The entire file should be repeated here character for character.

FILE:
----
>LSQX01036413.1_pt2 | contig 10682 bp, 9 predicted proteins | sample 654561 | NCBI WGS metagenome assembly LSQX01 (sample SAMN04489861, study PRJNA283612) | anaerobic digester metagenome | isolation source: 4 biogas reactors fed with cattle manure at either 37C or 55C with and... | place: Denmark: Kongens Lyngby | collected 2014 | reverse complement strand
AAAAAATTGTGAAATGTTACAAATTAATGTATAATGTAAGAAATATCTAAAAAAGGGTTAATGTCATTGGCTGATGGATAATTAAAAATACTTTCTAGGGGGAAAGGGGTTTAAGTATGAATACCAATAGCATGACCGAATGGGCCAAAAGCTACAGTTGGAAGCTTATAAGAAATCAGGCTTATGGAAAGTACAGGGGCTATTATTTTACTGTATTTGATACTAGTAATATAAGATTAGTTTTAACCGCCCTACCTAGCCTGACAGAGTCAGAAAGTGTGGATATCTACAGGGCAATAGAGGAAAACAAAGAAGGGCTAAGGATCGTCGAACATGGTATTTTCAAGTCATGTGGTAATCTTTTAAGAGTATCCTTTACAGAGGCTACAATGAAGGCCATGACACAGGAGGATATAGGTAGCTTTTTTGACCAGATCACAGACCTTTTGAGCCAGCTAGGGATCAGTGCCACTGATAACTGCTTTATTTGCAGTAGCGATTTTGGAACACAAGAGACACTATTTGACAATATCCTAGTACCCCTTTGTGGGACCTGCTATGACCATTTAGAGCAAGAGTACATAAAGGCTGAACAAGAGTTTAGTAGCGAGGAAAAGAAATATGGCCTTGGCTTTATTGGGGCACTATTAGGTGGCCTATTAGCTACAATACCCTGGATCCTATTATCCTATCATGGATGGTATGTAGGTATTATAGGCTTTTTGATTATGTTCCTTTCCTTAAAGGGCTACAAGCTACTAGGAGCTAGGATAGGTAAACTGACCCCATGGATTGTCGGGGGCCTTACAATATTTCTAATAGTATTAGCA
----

>LSQX01036413.1_pt2 | contig 10682 bp, 9 predicted proteins | sample 654561 | NCBI WGS metagenome assembly LSQX01 (sample SAMN04489861, study PRJNA283612) | anaerobic digester metagenome | isolation source: 4 biogas reactors fed with cattle manure at either 37C or 55C with and... | place: Denmark: Kongens Lyngby | collected 2014 | reverse complement strand
AAAAAATTGTGAAATGTTACAAATTAATGTATAATGTAAGAAATATCTAAAAAAGGGTTAATGTCATTGGCTGATGGATAATTAAAAATACTTTCTAGGGGGAAAGGGGTTTAAGTATGAATACCAATAGCATGACCGAATGGGCCAAAAGCTACAGTTGGAAGCTTATAAGAAATCAGGCTTATGGAAAGTACAGGGGCTATTATTTTACTGTATTTGATACTAGTAATATAAGATTAGTTTTAACCGCCCTACCTAGCCTGACAGAGTCAGAAAGTGTGGATATCTACAGGGCAATAGAGGAAAACAAAGAAGGGCTAAGGATCGTCGAACATGGTATTTTCAAGTCATGTGGTAATCTTTTAAGAGTATCCTTTACAGAGGCTACAATGAAGGCCATGACACAGGAGGATATAGGTAGCTTTTTTGACCAGATCACAGACCTTTTGAGCCAGCTAGGGATCAGTGCCACTGATAACTGCTTTATTTGCAGTAGCGATTTTGGAACACAAGAGACACTATTTGACAATATCCTAGTACCCCTTTGTGGGACCTGCTATGACCATTTAGAGCAAGAGTACATAAAGGCTGAACAAGAGTTTAGTAGCGAGGAAAAGAAATATGGCCTTGGCTTTATTGGGGCACTATTAGGTGGCCTATTAGCTACAATACCCTGGATCCTATTATCCTATCATGGATGGTATGTAGGTATTATAGGCTTTTTGATTATGTTCCTTTCCTTAAAGGGCTACAAGCTACTAGGAGCTAGGATAGGTAAACTGACCCCATGGATTGTCGGGGGCCTTACAATATTTCTAATAGTATTAGCA